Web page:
Reflections on collaborative inquiry in Cyprus: lessons for researchers and practitioners
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Effective teaching in mixed ability classes has dominated much of the Cyprus government's agenda for educational reform. However, there remains widespread dissatisfaction with Cyprus teachers' ability to teach in mixed ability classes. A factor behind the unsuccessful attempts of the Ministry of Education and Culture to improve teaching in mixed ability classes is that little attention is paid to the method of supporting teachers during in-service training and to the development of a praxis of educating where the skills of action learning as a professional practitioner upon one's own practice and in collaboration with others are seen as central to a teacher's continued professional development. In this paper, the authors reflect on their experiences from different research projects which were designed and implemented following collaborative inquiry, not only for experienced researchers who act as critical friends to schools but also for practitioners who want to carry out investigations in their school context and to improve their teaching in mixed ability classes. The authors first analyse what they mean by collaborative inquiry, and then present the advantages and difficulties of this sort of research as they have seen them through their experiences in the research projects they were involved in within the trusted community of joint and shared revelation.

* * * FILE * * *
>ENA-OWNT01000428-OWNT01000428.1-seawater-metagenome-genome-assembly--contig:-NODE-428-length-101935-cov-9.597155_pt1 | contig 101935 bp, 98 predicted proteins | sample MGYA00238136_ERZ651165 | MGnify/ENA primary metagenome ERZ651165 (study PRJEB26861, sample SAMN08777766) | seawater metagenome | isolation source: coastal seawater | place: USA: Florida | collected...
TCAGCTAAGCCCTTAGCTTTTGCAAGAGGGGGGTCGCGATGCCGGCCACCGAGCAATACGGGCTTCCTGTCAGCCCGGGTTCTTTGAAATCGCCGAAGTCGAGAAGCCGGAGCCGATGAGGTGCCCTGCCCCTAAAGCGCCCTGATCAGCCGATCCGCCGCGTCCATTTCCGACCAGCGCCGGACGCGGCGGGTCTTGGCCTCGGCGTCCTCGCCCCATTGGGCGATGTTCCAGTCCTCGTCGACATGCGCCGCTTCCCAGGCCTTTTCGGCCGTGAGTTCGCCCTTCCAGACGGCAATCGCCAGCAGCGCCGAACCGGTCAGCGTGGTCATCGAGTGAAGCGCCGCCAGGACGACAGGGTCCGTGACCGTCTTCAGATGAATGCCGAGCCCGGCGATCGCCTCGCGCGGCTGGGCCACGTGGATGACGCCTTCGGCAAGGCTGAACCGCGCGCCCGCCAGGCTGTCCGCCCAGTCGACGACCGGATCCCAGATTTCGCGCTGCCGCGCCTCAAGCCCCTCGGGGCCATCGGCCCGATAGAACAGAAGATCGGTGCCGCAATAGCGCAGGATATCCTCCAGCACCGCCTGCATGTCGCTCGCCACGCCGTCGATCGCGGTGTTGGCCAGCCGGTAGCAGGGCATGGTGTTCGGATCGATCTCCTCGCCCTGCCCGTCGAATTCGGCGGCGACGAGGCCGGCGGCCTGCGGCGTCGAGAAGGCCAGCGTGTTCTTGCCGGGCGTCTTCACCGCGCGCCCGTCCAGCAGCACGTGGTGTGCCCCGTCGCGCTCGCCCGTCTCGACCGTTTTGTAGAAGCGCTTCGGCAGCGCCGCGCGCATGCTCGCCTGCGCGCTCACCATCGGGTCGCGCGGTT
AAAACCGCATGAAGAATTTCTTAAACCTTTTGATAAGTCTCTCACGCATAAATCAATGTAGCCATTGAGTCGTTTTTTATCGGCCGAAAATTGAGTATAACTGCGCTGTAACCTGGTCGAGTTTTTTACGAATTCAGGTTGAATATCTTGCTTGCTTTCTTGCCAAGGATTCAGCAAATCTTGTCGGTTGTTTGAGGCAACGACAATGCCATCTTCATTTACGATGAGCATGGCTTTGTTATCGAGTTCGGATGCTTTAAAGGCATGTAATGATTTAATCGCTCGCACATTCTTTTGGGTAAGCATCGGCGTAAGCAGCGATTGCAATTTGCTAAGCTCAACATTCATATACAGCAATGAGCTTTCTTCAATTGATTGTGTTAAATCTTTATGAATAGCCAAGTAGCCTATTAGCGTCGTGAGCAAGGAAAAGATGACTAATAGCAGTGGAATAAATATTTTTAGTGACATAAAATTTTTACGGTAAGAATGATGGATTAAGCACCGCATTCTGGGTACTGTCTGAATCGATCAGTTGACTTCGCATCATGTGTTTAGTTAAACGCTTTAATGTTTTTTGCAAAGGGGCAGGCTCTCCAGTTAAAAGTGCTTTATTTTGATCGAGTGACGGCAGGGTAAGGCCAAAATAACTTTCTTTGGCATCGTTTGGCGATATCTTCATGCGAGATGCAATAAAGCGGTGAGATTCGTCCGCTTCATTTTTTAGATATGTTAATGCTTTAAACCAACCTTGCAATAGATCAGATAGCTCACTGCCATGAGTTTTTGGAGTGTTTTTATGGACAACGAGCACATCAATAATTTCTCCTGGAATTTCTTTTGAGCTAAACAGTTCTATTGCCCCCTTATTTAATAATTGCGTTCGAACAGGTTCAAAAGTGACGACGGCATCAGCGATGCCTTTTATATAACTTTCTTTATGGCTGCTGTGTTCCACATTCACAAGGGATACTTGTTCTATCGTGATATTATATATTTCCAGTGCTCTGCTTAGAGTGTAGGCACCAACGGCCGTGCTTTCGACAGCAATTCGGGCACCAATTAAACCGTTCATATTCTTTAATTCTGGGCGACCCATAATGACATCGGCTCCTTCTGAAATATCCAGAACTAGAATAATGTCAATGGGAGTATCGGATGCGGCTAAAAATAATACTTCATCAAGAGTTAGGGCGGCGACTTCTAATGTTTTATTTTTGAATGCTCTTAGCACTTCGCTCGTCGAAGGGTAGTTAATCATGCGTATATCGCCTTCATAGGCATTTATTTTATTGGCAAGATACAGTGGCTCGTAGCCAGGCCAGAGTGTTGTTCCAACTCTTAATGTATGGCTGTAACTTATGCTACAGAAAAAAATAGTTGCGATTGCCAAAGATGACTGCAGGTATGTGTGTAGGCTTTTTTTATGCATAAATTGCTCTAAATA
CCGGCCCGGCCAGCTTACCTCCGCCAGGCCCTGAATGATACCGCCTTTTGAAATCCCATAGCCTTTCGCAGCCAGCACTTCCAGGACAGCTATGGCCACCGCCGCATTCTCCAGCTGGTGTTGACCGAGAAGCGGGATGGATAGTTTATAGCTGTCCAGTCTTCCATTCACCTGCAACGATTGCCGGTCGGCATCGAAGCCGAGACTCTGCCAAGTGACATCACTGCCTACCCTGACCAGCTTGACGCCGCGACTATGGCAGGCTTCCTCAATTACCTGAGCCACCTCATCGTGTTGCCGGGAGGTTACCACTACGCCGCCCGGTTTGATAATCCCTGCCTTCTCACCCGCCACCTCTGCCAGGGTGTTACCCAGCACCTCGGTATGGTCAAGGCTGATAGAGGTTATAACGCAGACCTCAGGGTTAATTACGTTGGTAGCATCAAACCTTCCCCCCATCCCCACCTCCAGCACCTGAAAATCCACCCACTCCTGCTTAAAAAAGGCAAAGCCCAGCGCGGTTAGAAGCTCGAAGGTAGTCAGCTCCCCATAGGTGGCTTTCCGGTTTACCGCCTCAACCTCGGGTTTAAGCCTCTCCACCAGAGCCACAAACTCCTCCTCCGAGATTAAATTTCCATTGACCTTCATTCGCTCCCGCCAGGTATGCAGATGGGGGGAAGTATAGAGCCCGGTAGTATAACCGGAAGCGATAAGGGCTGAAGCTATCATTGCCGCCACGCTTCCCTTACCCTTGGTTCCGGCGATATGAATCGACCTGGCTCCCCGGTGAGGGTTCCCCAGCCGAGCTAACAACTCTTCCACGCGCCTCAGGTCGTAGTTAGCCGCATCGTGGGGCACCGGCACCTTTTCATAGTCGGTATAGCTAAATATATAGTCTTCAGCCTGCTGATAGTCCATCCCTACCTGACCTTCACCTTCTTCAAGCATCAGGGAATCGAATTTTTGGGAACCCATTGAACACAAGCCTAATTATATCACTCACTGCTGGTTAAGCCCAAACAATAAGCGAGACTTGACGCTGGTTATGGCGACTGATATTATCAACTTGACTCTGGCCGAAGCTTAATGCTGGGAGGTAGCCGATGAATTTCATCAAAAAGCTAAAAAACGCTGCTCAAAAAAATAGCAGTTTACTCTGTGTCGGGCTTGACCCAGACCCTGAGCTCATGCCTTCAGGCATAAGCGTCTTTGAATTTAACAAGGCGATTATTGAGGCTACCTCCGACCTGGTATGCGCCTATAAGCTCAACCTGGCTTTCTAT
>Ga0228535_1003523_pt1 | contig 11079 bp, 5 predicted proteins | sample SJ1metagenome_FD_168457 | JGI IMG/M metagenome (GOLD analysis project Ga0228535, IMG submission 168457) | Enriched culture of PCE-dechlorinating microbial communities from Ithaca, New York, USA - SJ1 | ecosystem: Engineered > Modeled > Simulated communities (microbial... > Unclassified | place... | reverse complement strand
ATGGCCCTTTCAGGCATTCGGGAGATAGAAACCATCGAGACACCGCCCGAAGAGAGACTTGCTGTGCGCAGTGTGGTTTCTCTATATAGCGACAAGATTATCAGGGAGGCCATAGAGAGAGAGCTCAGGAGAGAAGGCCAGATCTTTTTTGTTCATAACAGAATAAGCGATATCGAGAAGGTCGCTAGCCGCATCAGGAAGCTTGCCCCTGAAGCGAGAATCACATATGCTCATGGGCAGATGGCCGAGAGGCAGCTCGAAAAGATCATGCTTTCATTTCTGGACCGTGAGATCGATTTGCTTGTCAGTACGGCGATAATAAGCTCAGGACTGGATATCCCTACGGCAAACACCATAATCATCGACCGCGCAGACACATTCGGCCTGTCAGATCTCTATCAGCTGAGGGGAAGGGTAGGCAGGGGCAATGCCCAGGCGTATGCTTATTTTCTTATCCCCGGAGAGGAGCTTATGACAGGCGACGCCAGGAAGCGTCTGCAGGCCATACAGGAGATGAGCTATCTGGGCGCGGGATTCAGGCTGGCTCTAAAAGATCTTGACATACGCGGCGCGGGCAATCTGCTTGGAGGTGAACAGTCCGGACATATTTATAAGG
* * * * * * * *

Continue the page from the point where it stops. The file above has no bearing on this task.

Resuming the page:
|Research Areas:||Middlesex University Schools and Centres > School of Health and Education|
Middlesex University Schools and Centres > Centre for Education Research and Scholarship (CERS)
|Deposited On:||24 Jun 2009 07:51|
|Last Modified:||24 Oct 2014 15:43|
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